Labor: How much information can an employer request in a doctor’s note?

Requiring too much information from employees could raise legal issues

In 2008, the Equal Employment Opportunity Commission (EEOC) filed suit against Dillard’s Inc., a national retail chain, in the United States District Court for the District of California. (EEOC v. Dillard's, Inc., et al.). The suit was filed on behalf of a class of former employees who were purportedly required to disclose the exact nature of their medical conditions before Dillard’s would approve the leave as sick leave. On Dec. 18, 2012, the EEOC and Dillard’s settled the matter for a disclosed amount of $2 million. The settlement also resolved claims that Dillard's terminated a class of employees nationwide for taking sick leave beyond the maximum amount of time allowed, in violation of the Americans with Disabilities Act (ADA).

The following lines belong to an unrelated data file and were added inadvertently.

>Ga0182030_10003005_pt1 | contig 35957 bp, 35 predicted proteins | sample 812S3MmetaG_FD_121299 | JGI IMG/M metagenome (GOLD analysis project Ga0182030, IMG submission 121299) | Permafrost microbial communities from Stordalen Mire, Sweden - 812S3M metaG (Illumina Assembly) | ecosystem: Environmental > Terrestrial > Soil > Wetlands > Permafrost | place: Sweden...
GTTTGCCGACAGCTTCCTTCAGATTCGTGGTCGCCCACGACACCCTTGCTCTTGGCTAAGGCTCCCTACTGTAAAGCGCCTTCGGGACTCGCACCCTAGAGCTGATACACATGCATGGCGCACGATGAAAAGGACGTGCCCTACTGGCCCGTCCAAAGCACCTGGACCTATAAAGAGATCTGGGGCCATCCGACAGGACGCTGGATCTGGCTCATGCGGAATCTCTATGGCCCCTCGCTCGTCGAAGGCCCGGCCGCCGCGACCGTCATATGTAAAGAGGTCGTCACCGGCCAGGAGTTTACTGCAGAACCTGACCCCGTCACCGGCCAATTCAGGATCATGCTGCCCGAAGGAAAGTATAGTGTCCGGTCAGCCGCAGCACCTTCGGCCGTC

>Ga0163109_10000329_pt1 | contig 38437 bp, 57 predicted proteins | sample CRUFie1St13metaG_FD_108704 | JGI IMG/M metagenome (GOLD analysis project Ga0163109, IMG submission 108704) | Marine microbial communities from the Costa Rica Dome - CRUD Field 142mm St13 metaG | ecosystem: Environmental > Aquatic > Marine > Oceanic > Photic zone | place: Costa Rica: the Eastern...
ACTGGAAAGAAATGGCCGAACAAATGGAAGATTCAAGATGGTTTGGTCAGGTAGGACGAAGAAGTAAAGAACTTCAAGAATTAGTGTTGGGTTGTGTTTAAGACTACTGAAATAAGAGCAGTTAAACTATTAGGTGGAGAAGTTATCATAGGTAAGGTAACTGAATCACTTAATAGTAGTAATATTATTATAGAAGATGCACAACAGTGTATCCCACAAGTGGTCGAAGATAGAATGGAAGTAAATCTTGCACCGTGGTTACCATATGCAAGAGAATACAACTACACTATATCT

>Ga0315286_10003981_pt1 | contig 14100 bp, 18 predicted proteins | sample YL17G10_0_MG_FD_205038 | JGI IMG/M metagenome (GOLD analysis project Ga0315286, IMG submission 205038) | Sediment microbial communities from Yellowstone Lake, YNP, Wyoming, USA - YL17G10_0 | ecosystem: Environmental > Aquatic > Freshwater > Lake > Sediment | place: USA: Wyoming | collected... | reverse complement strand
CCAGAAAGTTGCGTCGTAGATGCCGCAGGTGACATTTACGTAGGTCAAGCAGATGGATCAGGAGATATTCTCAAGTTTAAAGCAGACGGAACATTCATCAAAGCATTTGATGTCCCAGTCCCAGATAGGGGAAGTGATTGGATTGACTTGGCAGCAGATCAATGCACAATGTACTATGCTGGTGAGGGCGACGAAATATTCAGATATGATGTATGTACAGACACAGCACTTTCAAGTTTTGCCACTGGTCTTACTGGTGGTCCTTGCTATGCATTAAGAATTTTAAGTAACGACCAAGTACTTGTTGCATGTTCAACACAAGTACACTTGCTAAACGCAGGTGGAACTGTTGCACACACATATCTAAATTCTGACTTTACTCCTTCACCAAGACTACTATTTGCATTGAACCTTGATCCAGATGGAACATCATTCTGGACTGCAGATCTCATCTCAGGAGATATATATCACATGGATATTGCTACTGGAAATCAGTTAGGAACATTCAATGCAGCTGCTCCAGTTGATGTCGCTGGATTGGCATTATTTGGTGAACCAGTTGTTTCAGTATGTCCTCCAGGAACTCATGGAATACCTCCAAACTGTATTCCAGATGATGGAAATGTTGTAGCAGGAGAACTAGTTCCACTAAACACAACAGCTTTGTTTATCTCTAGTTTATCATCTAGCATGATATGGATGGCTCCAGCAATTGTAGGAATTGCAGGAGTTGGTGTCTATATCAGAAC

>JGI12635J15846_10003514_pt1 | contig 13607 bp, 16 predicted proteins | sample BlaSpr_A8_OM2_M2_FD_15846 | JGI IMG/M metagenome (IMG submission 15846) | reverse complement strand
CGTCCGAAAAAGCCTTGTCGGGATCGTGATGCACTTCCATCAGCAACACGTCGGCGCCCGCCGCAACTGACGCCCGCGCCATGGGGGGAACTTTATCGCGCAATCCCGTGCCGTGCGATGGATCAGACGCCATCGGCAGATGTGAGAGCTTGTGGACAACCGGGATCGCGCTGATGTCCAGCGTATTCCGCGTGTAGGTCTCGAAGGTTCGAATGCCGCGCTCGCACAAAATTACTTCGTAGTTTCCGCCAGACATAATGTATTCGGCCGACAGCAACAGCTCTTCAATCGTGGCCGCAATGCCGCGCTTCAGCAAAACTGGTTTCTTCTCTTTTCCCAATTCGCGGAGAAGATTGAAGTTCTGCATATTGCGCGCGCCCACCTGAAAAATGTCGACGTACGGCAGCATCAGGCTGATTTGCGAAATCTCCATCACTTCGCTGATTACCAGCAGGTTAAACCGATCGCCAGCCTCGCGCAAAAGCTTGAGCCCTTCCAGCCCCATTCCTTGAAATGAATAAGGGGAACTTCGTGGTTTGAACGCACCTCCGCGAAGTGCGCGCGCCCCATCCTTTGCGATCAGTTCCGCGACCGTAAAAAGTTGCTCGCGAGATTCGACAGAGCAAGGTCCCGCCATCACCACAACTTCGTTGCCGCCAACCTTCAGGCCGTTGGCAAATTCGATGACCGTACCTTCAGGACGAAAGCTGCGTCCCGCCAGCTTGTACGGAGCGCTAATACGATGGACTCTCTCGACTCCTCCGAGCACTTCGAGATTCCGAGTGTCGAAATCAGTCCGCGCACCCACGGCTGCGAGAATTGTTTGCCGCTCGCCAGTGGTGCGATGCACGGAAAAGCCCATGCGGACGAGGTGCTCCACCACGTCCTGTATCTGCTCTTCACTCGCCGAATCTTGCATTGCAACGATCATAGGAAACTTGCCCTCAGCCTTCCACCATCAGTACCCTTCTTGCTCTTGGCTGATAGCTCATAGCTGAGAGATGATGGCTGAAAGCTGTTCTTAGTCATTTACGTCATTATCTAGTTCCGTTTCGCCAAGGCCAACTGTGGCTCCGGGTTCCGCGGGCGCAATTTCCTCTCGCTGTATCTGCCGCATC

According to the EEOC, “while the class members had verifications from doctors to assure Dillard's that the absences were due to medical reasons many did not feel comfortable disclosing the specifics of their conditions to the company.” The EEOC alleged the former employees were fired in retaliation for their refusal to provide details of their medical conditions, notwithstanding the fact that many of their own doctors advised them not to disclose specific medical information in accordance with the law.

Contributing Author

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Tina M. Maiolo

A member of Carr Maloney, P.C., Tina Maiolo partners with clients to operate and grow their businesses. She focuses her legal practice in...

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